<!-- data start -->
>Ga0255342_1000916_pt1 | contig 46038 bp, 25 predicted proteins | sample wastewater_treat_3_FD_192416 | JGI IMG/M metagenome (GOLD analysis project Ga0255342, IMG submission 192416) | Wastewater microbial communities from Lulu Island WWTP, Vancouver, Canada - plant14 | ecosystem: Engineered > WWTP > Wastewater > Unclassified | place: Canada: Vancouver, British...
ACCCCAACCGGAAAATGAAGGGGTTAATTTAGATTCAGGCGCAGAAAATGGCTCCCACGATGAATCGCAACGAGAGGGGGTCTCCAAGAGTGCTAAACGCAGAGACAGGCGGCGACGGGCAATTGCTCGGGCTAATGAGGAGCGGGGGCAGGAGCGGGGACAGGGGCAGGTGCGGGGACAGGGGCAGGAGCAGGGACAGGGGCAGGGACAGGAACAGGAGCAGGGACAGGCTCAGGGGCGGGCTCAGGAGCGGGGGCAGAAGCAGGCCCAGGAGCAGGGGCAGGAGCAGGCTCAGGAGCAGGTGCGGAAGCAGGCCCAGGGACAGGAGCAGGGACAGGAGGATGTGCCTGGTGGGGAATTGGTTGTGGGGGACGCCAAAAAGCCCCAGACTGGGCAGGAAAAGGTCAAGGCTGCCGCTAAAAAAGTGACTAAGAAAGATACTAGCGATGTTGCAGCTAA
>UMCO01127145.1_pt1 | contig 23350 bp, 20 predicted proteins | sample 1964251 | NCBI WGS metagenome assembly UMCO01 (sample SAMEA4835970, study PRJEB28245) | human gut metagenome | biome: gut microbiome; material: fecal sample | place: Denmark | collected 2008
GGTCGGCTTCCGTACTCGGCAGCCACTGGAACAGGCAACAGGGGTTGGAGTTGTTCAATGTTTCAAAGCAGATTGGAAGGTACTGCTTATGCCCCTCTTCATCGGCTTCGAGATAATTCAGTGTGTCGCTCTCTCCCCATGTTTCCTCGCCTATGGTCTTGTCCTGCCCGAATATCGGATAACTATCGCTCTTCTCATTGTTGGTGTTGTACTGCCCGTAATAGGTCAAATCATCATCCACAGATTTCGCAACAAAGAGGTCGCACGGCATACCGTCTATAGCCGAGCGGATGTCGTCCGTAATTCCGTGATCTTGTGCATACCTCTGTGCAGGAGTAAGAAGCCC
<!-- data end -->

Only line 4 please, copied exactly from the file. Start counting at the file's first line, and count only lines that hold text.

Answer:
GGTCGGCTTCCGTACTCGGCAGCCACTGGAACAGGCAACAGGGGTTGGAGTTGTTCAATGTTTCAAAGCAGATTGGAAGGTACTGCTTATGCCCCTCTTCATCGGCTTCGAGATAATTCAGTGTGTCGCTCTCTCCCCATGTTTCCTCGCCTATGGTCTTGTCCTGCCCGAATATCGGATAACTATCGCTCTTCTCATTGTTGGTGTTGTACTGCCCGTAATAGGTCAAATCATCATCCACAGATTTCGCAACAAAGAGGTCGCACGGCATACCGTCTATAGCCGAGCGGATGTCGTCCGTAATTCCGTGATCTTGTGCATACCTCTGTGCAGGAGTAAGAAGCCC